Herman H. Barger, 71, a retired deputy assistant secretary of state for the Far East who during the 1950s helped negotiate free trade agreements with Western Europe and Japan, died of cancer June 15 at Fernwood House nursing home in Bethesda.

Mr. Barger joined the Foreign Service during World War II when he took a job at the U.S. Embassy in Buenos Aires monitoring Nazi activity in South America. He retired with the rank of minister in 1973, then served as senior representative of the InterAmerican Development Bank in Asuncion, Paraguay, and later in Santiago, Chile, before he retired a second time in 1980.

A resident of Bethesda, Mr. Barger was born in Greenfield, Mass. He graduated from Harvard University. After college, he was an editor for the Japan Advertiser in Tokyo, then a correspondent for United Press in China and Argentina before joining the Foreign Service.

Mr. Barger served in the Navy near the end of the war, then rejoined the State Department and was assigned in Bolivia. He was assigned in Washington in the late 1940s and 1950s and received a Commendable Service Award for his work in negotiating free trade agreements with Europe and Japan.

Subsequent assignments included economic counselor at the embassy in Djakarta, Indonesia; a posting in Washington as special assistant on communist economic affairs; counselor for economic affairs and director of the Agency for International Development mission in Mexico City; an assignment at the Asian Development Bank in Manila; and minister for economic affairs at the embassy in Tokyo before his final assignment as deputy assistant secretary.

Survivors include his wife, Dolly King Barger of Bethesda; one son, Brian K. Barger of Washington; one daughter, Dr. Lesli Barger Beltran of Chicago; one brother, Dr. A. Clifford Barger of Boston; one sister, Cecile Shure of Chicago, and two grandchildren.


70, a retired English and journalism teacher at Eastern High School in Washington, died of respiratory failure June 15 at the Bethesda Naval Hospital.

Dr. Zellmer was on the faculty at Eastern from 1963 to 1985 and she taught English at the University of the District of Columbia for a year after that. During the 1960s, she had been a visiting lecturer at the Columbia School of Journalism's Scholastic Press Institute, and from 1968 to 1970, she was director of the summer Urban Journalism Workshop at American University.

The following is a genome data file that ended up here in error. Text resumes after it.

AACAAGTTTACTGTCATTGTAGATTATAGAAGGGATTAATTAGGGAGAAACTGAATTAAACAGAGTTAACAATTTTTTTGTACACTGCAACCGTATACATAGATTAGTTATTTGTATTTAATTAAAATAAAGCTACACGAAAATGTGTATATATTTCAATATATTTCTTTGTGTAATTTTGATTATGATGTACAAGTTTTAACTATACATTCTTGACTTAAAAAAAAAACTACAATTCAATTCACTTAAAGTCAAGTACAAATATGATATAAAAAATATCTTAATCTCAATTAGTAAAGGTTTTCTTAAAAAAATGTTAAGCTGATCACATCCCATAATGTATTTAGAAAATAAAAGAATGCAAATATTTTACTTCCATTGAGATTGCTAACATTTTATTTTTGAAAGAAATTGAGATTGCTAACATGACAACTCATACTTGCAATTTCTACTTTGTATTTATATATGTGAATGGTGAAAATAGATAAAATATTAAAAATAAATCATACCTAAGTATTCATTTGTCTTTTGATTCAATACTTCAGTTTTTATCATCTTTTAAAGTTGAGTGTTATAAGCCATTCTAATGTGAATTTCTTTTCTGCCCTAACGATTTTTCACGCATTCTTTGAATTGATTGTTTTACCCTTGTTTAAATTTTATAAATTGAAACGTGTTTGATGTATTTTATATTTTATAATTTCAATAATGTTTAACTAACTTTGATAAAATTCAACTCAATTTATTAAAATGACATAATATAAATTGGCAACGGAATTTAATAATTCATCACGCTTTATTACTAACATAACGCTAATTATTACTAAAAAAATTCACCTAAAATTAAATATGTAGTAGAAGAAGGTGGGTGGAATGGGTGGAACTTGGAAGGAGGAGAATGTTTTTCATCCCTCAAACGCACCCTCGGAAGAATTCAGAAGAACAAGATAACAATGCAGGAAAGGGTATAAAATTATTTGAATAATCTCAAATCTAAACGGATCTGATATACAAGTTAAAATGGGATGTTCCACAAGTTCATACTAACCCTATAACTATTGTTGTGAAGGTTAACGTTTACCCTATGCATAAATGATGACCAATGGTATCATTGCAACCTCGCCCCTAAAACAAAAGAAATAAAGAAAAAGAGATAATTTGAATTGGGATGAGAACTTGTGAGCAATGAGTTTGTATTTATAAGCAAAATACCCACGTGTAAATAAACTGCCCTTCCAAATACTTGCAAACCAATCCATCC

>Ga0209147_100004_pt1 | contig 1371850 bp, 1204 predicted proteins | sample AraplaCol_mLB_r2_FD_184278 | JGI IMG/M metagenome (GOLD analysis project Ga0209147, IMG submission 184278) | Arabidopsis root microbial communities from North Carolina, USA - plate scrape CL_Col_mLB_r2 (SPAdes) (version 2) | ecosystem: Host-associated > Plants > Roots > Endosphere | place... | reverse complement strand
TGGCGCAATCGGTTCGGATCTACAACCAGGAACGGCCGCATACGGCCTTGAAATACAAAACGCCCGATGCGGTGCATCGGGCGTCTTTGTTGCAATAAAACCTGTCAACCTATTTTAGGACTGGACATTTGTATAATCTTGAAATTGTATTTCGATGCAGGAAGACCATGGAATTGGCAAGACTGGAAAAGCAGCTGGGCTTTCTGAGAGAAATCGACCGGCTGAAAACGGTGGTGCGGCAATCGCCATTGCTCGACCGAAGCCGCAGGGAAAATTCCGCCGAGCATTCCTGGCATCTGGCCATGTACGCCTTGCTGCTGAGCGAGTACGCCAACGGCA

A resident of Bethesda, Dr. Zellmer was born in Belfast, Northern Ireland, and came to this country in 1928. She was a graduate of Miami University of Ohio and earned a master's degree in English at what is now Case Western Reserve University. She received a doctorate in education at American University.

Before moving to the Washington area in the early 1960s, Dr. Zellmer lived in Ohio.

She was a member of the American Association of University Women, Women in Communications, the Kenwood Golf and Country Club and the Army & Navy Club.

Her husband, retired Navy Cmdr. Warren C. Zellmer, died in 1977.

Survivors include two daughters, Kathleen Zellmer Lasinski and Susan Zellmer Echard, and one son, Jeffrie Zellmer, all of Bethesda; one sister, Noreen O'Malley of Boca Raton, Fla.; one brother, William O'Toole of Fort Lauderdale, Fla., and two grandchildren.


95, a longtime Washington area resident and a member of Chevy Chase Presbyterian Church, died of pneumonia June 15 at the Bethesda Retirement and Nursing Center.

Mrs. Root was born in Belleville, Kan. She attended Lindenwood College in Missouri. She moved to the Washington area in the mid-1920s.

She was a member of the Woman's Club of Chevy Chase and the PEO Sisterhood and she was a volunteer at Suburban Hospital.

Her husband, Irving C. Root, died in 1973. Survivors include one son, Robert W. Root of Silver Spring; two grandchildren, and four great-grandchildren.


83, a retired assistant office manager at Garfinckel's department store in Washington, died of respiratory failure June 13 at Shady Grove Adventist Hospital in Rockville.

Mrs. Pammel, a resident of Washington Grove, was born in Iowa and graduated from Iowa State University. She had lived in the Washington area for the last 60 years.

She began working at Garfinckel's shortly after World War II and she retired in 1962.

Her husband, Harold E. Pammel, died in 1972.

Survivors include two sons, James D. Pammel of Vienna and Peter L. Pammel of Cheyenne, Wyo.; one sister, Maurine E. Thompson of San Jose, and three grandchildren.


81, a retired Washington advertising executive, died June 10 at her home in Bridgton, Maine, of cachexia, a generally emaciated condition of the body, possibly caused by a malignancy.

Mrs. Kemon was born in Pittsburgh and moved to Washington in 1936. She worked almost 35 years for the Henry J. Kaufman Advertising Agency here and she was its media director when she retired in the early 1970s.

She was a founder and first president of the Women's Advertising Club, which later merged into the Advertising Club of Metropolitan Washington. She moved to Bridgton in 1984.

Her husband, Frank Howell Kemon, died in 1973.

There are no immediate survivors.